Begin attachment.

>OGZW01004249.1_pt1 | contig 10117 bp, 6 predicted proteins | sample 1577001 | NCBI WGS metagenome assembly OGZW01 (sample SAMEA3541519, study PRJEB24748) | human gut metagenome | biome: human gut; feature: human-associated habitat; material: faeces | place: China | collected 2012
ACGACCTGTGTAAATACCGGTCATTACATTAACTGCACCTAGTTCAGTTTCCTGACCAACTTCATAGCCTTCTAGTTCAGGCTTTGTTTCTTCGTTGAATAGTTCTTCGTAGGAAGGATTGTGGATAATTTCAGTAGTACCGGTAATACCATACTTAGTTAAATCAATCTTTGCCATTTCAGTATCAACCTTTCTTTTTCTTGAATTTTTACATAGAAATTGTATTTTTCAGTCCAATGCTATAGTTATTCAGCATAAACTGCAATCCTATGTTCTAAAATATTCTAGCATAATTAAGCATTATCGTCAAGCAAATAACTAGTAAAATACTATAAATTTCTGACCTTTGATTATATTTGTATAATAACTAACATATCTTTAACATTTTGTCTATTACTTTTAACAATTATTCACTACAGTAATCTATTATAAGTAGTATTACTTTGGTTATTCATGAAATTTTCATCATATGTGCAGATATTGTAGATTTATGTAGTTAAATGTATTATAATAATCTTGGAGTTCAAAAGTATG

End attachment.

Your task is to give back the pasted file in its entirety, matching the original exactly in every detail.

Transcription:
>OGZW01004249.1_pt1 | contig 10117 bp, 6 predicted proteins | sample 1577001 | NCBI WGS metagenome assembly OGZW01 (sample SAMEA3541519, study PRJEB24748) | human gut metagenome | biome: human gut; feature: human-associated habitat; material: faeces | place: China | collected 2012
ACGACCTGTGTAAATACCGGTCATTACATTAACTGCACCTAGTTCAGTTTCCTGACCAACTTCATAGCCTTCTAGTTCAGGCTTTGTTTCTTCGTTGAATAGTTCTTCGTAGGAAGGATTGTGGATAATTTCAGTAGTACCGGTAATACCATACTTAGTTAAATCAATCTTTGCCATTTCAGTATCAACCTTTCTTTTTCTTGAATTTTTACATAGAAATTGTATTTTTCAGTCCAATGCTATAGTTATTCAGCATAAACTGCAATCCTATGTTCTAAAATATTCTAGCATAATTAAGCATTATCGTCAAGCAAATAACTAGTAAAATACTATAAATTTCTGACCTTTGATTATATTTGTATAATAACTAACATATCTTTAACATTTTGTCTATTACTTTTAACAATTATTCACTACAGTAATCTATTATAAGTAGTATTACTTTGGTTATTCATGAAATTTTCATCATATGTGCAGATATTGTAGATTTATGTAGTTAAATGTATTATAATAATCTTGGAGTTCAAAAGTATG